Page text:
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ICD Code: 493. Asthma



ICD Code: 493. Article Review
Title: Stewart KA et al; "Differences in Prevalence, Treatment, and Outcomes of Asthma Among a Diverse Population of Children with Equal Access to Care." Archives of Pediatrics and Adolescent Medicine; V.164; 8/10; p720     DOI:10.1001/archpediatrics.2010.100
      STUDY DESIGN: The authors' primary research question was whether similar access to medical care through the Military Health System (MHS) among a diverse U.S. population minimized racial and ethnic differences in prevalence of diagnosed asthma, treatment, and outcomes observed in previous studies. They conducted a retrospective cohort analysis of children continuously enrolled throughout 2007 in TRICARE Prime, a voluntary health maintenance organization-type benefit option in which military treatment facilities are intended to be the principal source of care. More than 75% of children in the MHS are enrolled in Prime and about 60% are dependents of active duty personnel. The final analysis cohort includes 822,900 children aged 2 through 17 years. For analyses of asthma care and asthma-related outcomes, the authors identified the subsample of 59,266 children with at least 1 inpatient or 2 outpatient claims with a diagnosis for asthma.
      DIFFERENCES BY RACE/ETHNICITY IN MILITARY CHILDREN: The prevalence of asthma was reported as follows in Hispanics, non-Hispanic blacks, and non-Hispanic whites, respectively: all ages, 8.0%, 9.6%, 6.3%; ages 2-4 years, 8.5%, 11.2%, 7.0%; ages 5-10 years, 9.2%, 11.4%, 7.0%; ages 11-17 years, 6.2%, 7.3%, 5.4%. The prevalence of asthma varied significantly by race and ethnicity, with black children more likely to be diagnosed with asthma than either Hispanic or white children (9.6% vs 8.0% and 6.3%, respectively. After adjusting for differences in demographic characteristics, military-related characteristics, and comorbidity, black and Hispanic children in all age groups were significantly more likely to have an asthma diagnosis than white children. Black children in all age groups and Hispanic children aged 5 to 10 years were significantly more likely to have any asthma-related potentially avoidable hospitalizations and emergency department visits and significantly less likely to visit a specialist compared with white children. Black children in all age categories were significantly more likely to have filled any prescriptions for inhaled corticosteroids compared with white children. Black children aged 5 to 10 years were also significantly more likely than white children to fill any asthma-related prescription, while Hispanic children aged 11 to 17 years were significantly less likely to have a prescription filled.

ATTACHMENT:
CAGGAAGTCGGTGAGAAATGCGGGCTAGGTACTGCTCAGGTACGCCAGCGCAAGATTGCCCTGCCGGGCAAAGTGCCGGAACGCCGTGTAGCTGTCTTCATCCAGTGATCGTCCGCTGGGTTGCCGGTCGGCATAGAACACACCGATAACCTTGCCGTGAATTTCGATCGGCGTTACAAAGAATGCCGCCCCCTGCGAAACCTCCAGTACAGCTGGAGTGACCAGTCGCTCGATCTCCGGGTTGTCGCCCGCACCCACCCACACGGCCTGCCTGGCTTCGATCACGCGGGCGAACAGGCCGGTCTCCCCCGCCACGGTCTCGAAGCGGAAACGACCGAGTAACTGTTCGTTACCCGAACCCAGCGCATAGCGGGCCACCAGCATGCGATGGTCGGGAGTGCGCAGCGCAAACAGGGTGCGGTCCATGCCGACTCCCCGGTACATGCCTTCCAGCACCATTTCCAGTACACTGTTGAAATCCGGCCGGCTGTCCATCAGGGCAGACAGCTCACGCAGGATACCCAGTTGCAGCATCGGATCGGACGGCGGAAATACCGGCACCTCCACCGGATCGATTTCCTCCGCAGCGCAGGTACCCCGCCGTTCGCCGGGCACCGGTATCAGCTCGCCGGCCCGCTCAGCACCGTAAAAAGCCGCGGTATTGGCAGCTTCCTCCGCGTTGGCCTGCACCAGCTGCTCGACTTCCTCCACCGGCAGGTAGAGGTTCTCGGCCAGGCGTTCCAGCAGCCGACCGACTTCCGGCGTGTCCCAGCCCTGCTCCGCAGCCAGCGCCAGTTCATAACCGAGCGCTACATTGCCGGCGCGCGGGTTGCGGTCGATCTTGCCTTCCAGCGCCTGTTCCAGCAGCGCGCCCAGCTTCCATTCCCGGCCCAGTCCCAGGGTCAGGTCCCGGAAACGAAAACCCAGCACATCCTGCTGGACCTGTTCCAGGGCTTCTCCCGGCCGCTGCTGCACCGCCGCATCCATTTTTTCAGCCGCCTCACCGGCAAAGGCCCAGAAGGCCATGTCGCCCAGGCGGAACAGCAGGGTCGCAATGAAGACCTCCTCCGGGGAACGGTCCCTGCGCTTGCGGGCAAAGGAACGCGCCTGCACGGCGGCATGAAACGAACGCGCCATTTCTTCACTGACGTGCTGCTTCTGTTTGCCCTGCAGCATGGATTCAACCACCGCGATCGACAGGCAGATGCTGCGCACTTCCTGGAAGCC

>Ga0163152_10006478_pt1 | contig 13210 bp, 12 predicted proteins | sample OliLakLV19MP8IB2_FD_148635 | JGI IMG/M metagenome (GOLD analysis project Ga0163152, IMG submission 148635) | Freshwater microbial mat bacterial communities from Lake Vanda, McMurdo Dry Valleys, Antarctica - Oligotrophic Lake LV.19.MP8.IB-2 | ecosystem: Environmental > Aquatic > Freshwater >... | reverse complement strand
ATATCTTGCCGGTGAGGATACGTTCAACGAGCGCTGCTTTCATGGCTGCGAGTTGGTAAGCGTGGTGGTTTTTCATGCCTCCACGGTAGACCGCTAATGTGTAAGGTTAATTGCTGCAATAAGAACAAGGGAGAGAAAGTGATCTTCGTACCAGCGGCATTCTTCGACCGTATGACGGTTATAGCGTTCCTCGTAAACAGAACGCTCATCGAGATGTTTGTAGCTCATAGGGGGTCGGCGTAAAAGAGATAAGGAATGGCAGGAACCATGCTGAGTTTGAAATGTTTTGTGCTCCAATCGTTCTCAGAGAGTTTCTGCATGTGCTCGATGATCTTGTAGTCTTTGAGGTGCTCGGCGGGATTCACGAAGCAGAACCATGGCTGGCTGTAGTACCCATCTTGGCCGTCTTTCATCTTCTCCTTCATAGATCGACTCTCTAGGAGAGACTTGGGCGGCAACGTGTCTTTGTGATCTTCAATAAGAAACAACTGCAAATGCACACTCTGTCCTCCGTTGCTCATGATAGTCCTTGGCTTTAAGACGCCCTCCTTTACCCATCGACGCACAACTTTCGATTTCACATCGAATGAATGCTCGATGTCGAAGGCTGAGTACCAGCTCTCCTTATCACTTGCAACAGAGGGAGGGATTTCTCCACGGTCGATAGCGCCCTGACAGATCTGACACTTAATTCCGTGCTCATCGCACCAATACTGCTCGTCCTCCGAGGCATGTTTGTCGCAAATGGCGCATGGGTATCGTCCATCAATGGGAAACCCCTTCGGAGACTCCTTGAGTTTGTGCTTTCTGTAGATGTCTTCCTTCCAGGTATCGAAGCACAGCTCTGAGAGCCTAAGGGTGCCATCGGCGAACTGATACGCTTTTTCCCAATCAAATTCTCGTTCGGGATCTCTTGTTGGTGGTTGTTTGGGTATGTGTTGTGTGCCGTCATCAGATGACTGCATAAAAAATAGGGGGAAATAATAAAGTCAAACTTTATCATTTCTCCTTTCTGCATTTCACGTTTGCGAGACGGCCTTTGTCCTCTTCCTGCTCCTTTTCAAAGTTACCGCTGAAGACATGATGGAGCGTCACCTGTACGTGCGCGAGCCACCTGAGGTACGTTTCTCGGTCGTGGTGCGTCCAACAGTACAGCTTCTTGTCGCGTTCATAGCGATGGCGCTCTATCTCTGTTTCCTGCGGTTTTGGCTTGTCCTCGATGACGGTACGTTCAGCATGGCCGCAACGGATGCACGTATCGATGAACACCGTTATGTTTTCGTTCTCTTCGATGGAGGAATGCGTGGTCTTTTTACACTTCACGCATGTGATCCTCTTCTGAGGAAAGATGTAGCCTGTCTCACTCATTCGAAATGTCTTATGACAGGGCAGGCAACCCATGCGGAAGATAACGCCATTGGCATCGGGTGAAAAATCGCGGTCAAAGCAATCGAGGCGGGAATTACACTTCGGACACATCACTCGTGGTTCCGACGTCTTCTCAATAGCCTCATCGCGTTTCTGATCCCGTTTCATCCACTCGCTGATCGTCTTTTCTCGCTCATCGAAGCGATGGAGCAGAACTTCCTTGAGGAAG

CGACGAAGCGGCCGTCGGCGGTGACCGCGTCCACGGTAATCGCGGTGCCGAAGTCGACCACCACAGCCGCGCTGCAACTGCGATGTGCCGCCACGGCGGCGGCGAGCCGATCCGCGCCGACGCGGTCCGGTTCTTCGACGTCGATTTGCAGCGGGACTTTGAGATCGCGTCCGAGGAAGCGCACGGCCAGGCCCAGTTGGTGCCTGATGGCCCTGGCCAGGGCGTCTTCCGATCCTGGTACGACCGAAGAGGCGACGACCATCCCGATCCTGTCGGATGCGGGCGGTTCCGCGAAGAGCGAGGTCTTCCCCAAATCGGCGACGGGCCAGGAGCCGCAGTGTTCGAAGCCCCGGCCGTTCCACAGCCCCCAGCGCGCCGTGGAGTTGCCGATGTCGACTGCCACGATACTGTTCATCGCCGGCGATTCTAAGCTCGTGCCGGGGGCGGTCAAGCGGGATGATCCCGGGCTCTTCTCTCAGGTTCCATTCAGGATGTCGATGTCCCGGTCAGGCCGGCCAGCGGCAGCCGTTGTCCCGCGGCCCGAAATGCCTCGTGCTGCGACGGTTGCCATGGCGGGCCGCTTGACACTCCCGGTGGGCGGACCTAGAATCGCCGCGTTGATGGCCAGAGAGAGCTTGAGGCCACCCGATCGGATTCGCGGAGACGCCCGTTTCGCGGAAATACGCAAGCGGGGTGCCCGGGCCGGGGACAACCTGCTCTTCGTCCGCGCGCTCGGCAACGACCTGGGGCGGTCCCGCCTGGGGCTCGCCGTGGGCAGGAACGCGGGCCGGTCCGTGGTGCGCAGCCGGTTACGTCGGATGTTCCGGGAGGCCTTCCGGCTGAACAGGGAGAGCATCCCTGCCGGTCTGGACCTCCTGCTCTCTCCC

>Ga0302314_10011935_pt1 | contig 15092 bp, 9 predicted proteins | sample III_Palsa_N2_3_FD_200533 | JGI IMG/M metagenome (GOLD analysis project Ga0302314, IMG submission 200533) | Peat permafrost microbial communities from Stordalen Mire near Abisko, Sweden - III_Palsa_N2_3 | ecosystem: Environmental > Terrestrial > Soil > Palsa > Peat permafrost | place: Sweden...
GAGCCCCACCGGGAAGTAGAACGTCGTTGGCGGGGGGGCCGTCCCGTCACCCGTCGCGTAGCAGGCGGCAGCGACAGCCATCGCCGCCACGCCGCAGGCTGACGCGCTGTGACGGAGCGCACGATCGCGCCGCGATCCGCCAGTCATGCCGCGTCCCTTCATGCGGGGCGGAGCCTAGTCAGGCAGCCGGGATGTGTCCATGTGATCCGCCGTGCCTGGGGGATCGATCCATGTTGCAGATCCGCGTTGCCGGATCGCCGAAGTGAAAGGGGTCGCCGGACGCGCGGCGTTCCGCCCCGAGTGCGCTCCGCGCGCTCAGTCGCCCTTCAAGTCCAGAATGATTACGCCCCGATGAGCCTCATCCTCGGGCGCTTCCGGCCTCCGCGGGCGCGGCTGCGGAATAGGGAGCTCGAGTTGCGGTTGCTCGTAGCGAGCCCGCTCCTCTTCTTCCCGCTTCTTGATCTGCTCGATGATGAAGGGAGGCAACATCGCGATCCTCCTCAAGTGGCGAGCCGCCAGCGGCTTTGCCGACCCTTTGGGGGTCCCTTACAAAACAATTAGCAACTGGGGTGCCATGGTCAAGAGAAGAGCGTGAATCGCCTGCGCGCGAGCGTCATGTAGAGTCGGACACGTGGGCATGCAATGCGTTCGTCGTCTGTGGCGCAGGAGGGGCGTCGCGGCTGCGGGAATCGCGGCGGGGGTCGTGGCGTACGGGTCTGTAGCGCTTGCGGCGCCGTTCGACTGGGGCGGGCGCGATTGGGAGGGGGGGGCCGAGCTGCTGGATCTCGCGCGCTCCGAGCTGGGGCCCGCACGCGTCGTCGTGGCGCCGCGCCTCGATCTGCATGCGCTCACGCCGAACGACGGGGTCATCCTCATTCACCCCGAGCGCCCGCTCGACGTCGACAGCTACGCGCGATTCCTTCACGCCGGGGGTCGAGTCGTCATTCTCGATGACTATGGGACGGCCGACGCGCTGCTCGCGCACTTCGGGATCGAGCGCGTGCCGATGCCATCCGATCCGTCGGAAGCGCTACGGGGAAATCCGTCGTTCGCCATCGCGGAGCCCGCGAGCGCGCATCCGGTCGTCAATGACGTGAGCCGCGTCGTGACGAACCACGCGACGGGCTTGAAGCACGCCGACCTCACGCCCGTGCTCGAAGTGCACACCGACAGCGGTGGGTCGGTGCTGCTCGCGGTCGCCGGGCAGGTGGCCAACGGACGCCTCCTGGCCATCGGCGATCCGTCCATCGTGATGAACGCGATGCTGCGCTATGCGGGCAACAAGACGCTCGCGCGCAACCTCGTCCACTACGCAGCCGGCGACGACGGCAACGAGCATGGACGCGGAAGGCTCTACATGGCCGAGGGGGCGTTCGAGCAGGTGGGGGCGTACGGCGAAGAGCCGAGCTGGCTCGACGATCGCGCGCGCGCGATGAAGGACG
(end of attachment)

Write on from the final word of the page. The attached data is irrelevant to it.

DISCUSSION: Despite universal health insurance coverage and access to military treatment facilities, the authors found evidence of racial and ethnic differences in asthma prevalence and outcomes after adjusting for differences in demographic characteristics and socioeconomic status. Compared with white children in the MHS, the prevalence of asthma among black and Hispanic children was significantly higher and their outcomes were often worse. The findings suggest that eliminating racial and ethnic disparities in health care likely requires a multifaceted approach beyond universal health insurance coverage.

Search Criteria: Text - Archives of Pediatrics and Adolescent Medicine; V.164; 8/10; p720